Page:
Rite Aid has dropped its demand for a large financial settlement from the city and agreed to release a restrictive covenant that has held up construction of a new grocery store in Howard Park for more than a year.
Confirming that a deal had been struck between the city and the pharmacy chain this afternoon, City Solicitor George Nilson told The Brew: “They will make the [deed] modification without financial compensation by the city.”
Asked why they dropped their longstanding monetary demands, Nilson said, “I think they believed it was better for them to be good corporate citizens in the eyes of the community and the city than continue their position.”
The Brew has reported extensively on the issue that has stalled a city-sponsored and subsidized ShopRite Supermarket at Liberty Heights, Hillsdale and Gwynn Oak avenues.
Originally Rite Aid demanded $600,000 to drop the restrictive covenant on a parcel of the land slated for the new market.
Last Friday, sources told The Brew, the company privately threatened to file suit against the city to stop construction of the proposed ShopRite, sources said.
On Monday, a boycott of all 44 RiteAid stores in Baltimore was declared by the Howard Park Civic Association, and a rally was planned at noon on Saturday at Rite Aid’s nearby outlet on the 3800 block of Liberty Heights Avenue.
Several politicians, led by City Council President Bernard C. “Jack” Young, have publicly chastised the drug store chain and praised an ad-hoc boycott that was started by community activist Kim Trueheart.
“We’re very pleased,” said Preston Greene, president of the the Howard Park Civic Association, reached this afternoon. “We’ve had a simple mantra in this issue, namely that the community has been held hostage by the covenant.”
One of Many Delays
“This has been the back end of a long, long delay in getting a grocery store into a food desert. We want people to know that we are not anti-business but pro-community.” Greene said.
Greene said the boycott of Rite Aid stores will end. The community association’s board will decide whether to hold Saturday’s scheduled rally, but Greene said he believed it will take place as a “victory” rally. “Our theme will be, Rite Aid has seen the error of their ways and we welcome that.”
Nilson said the restrictive covenant was made in 2000 when Rite Aid sold its property at Gywnn Oak and Liberty Heights avenues to a tennis shoe merchant. The covenant, barring a pharmacy or beauty supply store on the premises “forever,” was never expunged when the city purchased the property in 2009 for $1.1 million.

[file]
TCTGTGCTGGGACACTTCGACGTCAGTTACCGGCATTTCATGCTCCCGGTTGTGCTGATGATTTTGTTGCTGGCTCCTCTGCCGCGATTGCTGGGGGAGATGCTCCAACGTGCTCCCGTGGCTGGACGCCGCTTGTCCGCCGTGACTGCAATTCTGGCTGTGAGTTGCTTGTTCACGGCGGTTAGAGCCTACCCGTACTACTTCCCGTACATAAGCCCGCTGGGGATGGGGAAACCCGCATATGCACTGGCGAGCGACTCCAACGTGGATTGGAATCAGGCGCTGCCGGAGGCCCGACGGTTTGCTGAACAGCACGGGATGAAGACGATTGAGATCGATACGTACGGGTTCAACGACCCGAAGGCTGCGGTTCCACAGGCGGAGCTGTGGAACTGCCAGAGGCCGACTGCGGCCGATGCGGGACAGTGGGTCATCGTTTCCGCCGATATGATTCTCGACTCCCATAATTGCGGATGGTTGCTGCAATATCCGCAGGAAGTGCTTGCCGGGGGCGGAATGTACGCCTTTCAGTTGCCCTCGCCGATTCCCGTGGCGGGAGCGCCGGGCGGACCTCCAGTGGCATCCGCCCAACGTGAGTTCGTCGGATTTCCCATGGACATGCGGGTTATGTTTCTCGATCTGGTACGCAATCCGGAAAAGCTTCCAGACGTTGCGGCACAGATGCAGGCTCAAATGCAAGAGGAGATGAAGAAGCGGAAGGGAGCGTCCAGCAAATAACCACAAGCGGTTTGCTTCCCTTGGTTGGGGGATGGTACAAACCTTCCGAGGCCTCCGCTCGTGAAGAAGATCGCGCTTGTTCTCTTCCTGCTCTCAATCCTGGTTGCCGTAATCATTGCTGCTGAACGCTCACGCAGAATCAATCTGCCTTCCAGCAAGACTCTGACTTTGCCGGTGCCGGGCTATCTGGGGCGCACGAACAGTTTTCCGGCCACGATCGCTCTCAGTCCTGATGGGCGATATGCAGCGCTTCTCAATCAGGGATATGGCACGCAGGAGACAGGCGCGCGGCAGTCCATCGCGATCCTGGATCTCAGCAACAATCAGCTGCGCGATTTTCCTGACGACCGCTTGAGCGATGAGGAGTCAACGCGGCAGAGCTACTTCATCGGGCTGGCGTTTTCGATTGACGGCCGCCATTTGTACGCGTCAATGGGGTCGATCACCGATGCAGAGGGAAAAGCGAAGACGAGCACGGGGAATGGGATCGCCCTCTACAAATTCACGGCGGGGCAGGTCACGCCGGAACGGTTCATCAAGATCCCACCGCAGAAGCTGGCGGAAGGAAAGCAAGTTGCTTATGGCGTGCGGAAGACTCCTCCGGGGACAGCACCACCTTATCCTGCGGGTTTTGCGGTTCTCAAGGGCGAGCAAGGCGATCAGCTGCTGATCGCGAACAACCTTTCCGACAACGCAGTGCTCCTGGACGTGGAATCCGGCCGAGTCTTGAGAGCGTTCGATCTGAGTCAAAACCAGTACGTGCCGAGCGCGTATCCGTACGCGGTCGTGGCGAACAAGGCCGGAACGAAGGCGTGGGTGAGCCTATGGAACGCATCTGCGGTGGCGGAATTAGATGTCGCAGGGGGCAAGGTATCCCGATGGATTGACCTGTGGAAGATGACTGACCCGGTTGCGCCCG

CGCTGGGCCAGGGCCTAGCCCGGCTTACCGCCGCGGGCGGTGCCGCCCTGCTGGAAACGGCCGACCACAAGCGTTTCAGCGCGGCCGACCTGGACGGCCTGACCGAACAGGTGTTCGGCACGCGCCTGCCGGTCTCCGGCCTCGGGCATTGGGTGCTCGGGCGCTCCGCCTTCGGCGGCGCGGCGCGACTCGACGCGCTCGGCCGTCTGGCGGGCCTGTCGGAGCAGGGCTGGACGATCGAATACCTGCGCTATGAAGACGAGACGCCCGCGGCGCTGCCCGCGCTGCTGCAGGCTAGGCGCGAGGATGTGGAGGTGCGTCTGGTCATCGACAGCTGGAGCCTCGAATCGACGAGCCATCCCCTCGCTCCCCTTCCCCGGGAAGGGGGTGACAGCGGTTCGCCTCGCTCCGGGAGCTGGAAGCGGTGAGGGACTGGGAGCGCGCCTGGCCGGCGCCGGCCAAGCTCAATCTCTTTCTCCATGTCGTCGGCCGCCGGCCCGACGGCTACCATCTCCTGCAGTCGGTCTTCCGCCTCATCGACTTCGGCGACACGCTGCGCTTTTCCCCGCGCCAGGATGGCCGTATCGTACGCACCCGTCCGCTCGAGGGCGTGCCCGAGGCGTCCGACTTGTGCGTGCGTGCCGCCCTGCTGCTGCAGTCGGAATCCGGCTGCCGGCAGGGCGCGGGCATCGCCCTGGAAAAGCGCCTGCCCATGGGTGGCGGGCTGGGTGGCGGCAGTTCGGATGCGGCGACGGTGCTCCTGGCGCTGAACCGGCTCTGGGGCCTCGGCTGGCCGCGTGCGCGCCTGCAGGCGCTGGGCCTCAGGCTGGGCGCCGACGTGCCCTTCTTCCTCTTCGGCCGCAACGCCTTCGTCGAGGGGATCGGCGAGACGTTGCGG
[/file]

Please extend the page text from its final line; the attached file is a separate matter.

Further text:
According to Greene, the city “forgot about” the covenant until the prospective buyer of the land, Klein’s ShopRite, said that it could not get financing for the supermarket until the covenant was lifted.
Thus, began a year-long battle between the pharmacy chain and the city, with Greene, Truehart and other Howard Park citizens looking on with a growing sense of anger.
Reached this afternoon, Trueheart said, “You’re kidding! This is wonderful! I think they [Rite Aid] made the wisest decision possible. I’m glad it’s happening before Saturday.”
Trueheart added, “It would be wonderful if they would make a public statement saying they are really in support of our supermarket and that they want us to be as healthy as possible. . . I guess this is what a one-woman campaign can do.”
A RiteAid spokeswoman
has not yet responded with a comment on today’s settlement. sent us this statement:
“Rite Aid has reached an agreement with the city of Baltimore regarding the restrictive covenant issue in Howard Park.
“Rite Aid sincerely appreciates the Howard Park community’s desire for a supermarket, and in fact, the company has never been opposed to a supermarket in Howard Park. Rite Aid’s sole interest in this matter has been to protect and support its core business – pharmacy – as the company’s closest store is located less than a mile from the property on which Rite Aid holds a restrictive covenant. These types of covenants are not uncommon among retailers. They are valid and legally enforceable.
“Rite Aid is proud of its long-standing relationship with the city of Baltimore and its residents. In keeping with our commitment to the community and with the best interest of the neighborhood in mind, our executive management team held discussions with city officials earlier this week. As a result of those discussions, Rite Aid agreed to modify the restrictive covenant it holds so that a supermarket with a pharmacy can operate at this location. Rite Aid did so at no cost to the city.
“As the leading drugstore chain in Baltimore, operating nearly 30 stores citywide, we’ve had a presence in the Howard Park neighborhood for 35 years. We have continuously operated our Liberty Heights Avenue store since 1977. The store expanded in 1995 and was remodeled in 2004, to ensure we continued to meet the health and wellness needs of the local community. Rite Aid remains committed to serving the health and wellness needs of its Howard Park customers, and looks forward to doing so in the future.”
The city also had a statement:
“The City of Baltimore understands Rite Aid’s business interests and responsibilities, and very much appreciates Rite Aid’s long-standing commitment to the community and its residents—most recently evidenced by this agreement,” said Mayor Rawlings-Blake, in an emailed statement sent by her spokesman Ryan O’Doherty.
The email suggests that the mayor was involved in getting Rite Aid to relent.
“Rite Aid, in recognition of the community’s need for a full-service supermarket that includes a pharmacy, and at the request of the mayor, has agreed to waive that restriction,” O’Doherty’s email says. Here’s the full text of his emailed press release, including the mayoral comment.